- Favorite Pet? I’ve had a lot of dogs over my life, so that’s a hard choice. She’s not the best behaved of all the dogs I’ve trained, but my black lab Magesty is a dyed in the wool cuddler.
- Best Game Ever? Wing Commander: Privateer (or its spiritual progeny Elite Dangerous)
- Coffee or Tea? Choosing between tea and not tea, always choose the tea.
- Sci-Fi or Fantasy? Science fiction, you can have all the same wonder, magic and weird races as with fantasy, plus a bunch of cool toys everyone can play with—well, okay. Some fantasy might have better toys.
What question(s) would you like to ask me?
Who was the professional author you wanted to meet most and how’d the meeting go (assuming you’re not still stalking)?
My Answer: Well, without a Tardis or something like it, I can’t meet any of the authors I really want to meet. Tolkien would be fun, especially if we could break down the Finnsburh Fragment and Episode together. I would love to talk language choices with Raymond Chandler and Dashiell Hammett. I’d really like to meet the writer of Beowulf and hear him perform it. Same for Homer.
If we’re talking people who are actually alive today, then I’ve been lucky enough to meet most of them. David Drake, I mentioned above. I’m met David Weber, Larry Correia, John Ringo, and a bunch of other Baen authors at LibertyCon. All of them have been generous with their experience to a fledgling writer such as myself.
Tell me again where we can find your stuff? (All the web presence you’d like me to link to)
And where can we find you? (Events and cons you’re scheduled to attend)
- July 26 through 29 Raleigh Supercon
- August 30 through Sept 3 DragonCon
Also, I have two new releases.
Do you have a creator biography?
Michael J. Allen is a bestselling author of multi-layer science fiction and fantasy novels. Born in Oregon and an avid storm fan, he lives in far too hot & humid rural Georgia with his two black Labradors: Myth and Magesty. Warped from youth by the likes of Jerry Lewis, Robin Williams, Gene Wilder and Danny Kaye, his sense of humor leads to (in order) occasional surrender, communicable insanity, a sweet tooth and periodic launch into nonsensical song.
Fresh out of teenagers, his days are spent writing in restaurants, people watching and warring over keyboard control with the voices in his head. On those rare breaks from his highly contested 102-key self-therapy program, he can be found experimenting in the kitchen, enjoying bad Sci-Fi movies, playing D&D or the occasional video game, getting hit with sticks in the SCA or hanging out with the crew of Starfleet International’s U.S.S. DaVinci.He’s great at remembering names – if they’re fictional, and knows basically nothing about music.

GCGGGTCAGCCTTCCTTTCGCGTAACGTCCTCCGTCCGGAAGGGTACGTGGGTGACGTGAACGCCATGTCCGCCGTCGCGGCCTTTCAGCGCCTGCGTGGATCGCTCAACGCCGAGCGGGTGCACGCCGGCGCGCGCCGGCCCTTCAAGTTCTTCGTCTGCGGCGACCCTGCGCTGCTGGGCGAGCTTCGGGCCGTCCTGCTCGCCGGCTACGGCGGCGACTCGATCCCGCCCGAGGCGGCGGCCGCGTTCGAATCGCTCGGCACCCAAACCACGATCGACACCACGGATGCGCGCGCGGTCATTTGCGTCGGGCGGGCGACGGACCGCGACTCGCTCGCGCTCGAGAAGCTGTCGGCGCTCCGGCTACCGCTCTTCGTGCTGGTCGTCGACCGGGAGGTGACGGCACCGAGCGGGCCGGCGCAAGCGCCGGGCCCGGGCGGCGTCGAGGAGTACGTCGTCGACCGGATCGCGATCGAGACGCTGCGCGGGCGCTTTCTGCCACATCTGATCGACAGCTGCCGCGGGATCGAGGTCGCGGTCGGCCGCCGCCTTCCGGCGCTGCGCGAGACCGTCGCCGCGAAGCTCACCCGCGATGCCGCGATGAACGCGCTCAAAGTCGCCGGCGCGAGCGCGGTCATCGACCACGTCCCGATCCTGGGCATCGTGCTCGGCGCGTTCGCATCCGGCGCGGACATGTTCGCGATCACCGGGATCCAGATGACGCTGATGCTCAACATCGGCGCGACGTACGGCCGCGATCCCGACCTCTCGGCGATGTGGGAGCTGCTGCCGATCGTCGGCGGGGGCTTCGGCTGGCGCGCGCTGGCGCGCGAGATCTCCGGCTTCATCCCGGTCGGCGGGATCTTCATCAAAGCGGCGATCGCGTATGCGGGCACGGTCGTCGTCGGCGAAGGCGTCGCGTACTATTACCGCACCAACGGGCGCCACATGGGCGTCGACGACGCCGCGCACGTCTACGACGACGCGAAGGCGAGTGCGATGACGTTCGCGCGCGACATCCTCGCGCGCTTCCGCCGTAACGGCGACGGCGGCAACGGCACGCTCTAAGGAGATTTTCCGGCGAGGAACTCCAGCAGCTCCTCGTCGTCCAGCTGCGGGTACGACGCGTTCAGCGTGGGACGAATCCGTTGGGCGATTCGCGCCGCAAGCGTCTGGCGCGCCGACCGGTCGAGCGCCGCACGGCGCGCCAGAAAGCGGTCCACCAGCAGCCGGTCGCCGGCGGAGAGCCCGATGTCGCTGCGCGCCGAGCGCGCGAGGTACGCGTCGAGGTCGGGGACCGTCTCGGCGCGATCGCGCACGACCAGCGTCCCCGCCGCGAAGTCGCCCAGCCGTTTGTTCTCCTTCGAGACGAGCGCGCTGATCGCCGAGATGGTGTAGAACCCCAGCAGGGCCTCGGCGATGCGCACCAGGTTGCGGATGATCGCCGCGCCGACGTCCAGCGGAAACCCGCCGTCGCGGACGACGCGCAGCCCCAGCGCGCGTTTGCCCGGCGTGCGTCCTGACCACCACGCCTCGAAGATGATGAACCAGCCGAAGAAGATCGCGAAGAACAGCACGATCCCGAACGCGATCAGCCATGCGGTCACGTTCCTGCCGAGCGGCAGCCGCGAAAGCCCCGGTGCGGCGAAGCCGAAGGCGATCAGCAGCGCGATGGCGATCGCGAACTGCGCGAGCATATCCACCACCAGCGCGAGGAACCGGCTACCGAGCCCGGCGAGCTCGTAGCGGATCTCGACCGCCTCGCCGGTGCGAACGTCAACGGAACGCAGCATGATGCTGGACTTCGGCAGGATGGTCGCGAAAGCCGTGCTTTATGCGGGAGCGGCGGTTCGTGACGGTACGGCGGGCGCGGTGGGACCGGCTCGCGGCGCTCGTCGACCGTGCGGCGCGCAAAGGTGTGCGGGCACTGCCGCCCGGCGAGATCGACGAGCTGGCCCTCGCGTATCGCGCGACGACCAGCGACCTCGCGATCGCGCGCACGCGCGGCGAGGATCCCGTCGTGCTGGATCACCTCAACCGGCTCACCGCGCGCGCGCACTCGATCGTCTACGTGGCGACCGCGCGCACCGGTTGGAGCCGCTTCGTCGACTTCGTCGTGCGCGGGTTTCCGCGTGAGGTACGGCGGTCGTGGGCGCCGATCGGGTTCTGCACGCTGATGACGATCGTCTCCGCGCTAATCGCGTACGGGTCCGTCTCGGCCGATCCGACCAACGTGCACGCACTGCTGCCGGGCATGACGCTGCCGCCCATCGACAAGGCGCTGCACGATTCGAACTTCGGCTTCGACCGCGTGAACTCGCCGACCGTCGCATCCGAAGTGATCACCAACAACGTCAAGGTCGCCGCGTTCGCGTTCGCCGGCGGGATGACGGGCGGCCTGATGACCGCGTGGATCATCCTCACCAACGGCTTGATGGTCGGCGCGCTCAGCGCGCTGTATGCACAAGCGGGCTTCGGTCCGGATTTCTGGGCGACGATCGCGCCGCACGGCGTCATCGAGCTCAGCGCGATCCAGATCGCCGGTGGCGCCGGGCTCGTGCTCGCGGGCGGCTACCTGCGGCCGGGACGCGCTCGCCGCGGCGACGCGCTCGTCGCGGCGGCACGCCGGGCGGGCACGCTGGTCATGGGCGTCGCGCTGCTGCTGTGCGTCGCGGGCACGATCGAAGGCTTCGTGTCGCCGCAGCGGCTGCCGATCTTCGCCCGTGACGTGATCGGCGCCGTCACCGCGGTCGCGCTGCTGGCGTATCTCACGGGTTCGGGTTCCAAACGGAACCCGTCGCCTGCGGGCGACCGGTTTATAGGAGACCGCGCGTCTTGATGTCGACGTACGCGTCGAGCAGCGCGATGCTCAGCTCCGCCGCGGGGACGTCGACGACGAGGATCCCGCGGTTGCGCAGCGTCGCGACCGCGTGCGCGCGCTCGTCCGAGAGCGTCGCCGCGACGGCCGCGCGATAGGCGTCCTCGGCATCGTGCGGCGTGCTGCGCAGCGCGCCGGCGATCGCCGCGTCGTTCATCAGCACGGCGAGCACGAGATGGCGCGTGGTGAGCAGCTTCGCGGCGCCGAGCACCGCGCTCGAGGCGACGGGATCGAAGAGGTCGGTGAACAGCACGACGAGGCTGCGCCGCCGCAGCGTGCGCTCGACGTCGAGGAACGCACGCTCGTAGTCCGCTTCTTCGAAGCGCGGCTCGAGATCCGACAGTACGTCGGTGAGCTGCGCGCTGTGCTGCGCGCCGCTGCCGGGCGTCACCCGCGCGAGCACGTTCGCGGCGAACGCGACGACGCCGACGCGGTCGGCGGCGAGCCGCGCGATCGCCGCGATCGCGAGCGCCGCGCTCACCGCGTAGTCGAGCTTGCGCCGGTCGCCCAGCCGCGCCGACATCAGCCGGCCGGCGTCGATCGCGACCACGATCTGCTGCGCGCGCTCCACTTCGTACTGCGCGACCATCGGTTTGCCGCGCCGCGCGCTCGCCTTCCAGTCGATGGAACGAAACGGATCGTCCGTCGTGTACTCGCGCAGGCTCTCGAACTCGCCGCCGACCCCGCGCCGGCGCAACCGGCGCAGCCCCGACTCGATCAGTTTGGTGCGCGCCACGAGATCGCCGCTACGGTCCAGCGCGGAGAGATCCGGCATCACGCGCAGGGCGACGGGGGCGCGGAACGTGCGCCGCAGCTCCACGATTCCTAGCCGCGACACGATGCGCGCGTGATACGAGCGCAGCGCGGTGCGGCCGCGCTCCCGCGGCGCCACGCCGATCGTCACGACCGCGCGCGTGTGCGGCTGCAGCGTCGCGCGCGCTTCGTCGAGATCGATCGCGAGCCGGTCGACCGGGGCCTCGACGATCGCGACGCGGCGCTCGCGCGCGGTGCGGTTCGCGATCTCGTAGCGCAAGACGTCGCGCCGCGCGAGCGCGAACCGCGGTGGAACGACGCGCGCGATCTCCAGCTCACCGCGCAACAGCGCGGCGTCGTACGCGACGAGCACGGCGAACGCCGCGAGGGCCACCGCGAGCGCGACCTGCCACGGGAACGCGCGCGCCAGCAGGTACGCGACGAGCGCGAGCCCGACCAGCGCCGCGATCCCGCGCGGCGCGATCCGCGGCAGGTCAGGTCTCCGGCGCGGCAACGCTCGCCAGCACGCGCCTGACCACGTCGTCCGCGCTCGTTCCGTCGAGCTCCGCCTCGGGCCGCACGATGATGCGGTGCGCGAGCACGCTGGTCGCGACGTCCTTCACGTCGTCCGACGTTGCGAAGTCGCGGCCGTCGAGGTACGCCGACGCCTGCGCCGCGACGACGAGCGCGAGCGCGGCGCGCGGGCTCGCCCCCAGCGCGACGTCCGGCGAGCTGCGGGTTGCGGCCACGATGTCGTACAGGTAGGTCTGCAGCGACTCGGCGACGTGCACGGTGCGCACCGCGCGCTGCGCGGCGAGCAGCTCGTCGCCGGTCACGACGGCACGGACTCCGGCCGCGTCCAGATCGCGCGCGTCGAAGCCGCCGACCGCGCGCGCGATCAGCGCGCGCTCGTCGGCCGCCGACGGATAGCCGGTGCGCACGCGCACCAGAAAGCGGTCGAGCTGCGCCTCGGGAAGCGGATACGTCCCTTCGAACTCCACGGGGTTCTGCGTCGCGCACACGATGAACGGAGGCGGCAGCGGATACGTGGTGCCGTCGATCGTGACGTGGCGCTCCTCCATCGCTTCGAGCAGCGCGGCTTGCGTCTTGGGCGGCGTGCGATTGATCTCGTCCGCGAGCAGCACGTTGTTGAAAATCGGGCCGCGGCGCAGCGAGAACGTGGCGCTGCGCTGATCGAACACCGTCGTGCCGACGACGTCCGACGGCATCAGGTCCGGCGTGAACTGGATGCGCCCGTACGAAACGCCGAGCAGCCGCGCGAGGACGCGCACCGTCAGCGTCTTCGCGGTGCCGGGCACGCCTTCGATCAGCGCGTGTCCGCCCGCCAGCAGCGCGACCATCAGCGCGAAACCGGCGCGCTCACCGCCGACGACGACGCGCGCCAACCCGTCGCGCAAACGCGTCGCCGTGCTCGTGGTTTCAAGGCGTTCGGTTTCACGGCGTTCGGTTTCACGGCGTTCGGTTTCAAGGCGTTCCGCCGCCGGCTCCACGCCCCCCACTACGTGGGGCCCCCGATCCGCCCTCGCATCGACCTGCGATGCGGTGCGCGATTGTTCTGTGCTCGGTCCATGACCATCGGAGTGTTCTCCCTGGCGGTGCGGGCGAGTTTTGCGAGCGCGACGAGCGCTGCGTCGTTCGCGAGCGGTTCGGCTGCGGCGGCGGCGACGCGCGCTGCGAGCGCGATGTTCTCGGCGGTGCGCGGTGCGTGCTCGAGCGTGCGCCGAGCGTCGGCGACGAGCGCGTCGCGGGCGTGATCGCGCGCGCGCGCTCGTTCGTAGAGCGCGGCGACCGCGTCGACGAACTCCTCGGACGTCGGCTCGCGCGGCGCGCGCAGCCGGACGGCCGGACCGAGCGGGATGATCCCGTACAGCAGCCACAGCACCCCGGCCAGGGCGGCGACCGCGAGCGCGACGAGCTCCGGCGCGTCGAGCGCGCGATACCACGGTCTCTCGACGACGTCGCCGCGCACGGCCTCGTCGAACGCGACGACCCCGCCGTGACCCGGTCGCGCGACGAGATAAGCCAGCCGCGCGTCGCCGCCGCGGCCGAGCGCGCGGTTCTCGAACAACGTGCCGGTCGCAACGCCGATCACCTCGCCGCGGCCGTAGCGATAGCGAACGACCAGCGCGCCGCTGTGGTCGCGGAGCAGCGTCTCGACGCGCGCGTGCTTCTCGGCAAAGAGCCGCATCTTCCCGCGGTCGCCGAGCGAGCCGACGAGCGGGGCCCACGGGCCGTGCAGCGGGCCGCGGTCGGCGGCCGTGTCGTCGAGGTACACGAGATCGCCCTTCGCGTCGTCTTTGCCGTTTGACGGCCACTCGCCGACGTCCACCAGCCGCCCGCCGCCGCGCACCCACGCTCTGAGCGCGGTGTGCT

To learn more about Michael, check out his website at www.deliriousscribbles.com
Final question for you: What should I have asked but did not?
The same question I asked you. Which pro did I want to meet most? For me, unfortunately, it was Terry Pratchett, and I was not fortunate enough to make his acquaintance. (Rob’s Note: He would indeed have been fun to meet, especially tossing ideas back and forth)
Finally, let me know any suggestions or comments you have about this interview format so I can keep tweaking it.
Thanks for reading. If you’re interested in any of the other interviews I’ve done, you can find them all here: http://robhowell.org/blog/?cat=326.
If you are a creator, especially an independent creator, and you want to be spotlighted in a future interview, email me at firstname.lastname@example.org.
Also, if you want to join my mailing list, where I’ll announce every interview, as well as what’s going on in my life, go to www.robhowell.org and fill out the form (Name and Email Address) or drop me an email and I’ll add you.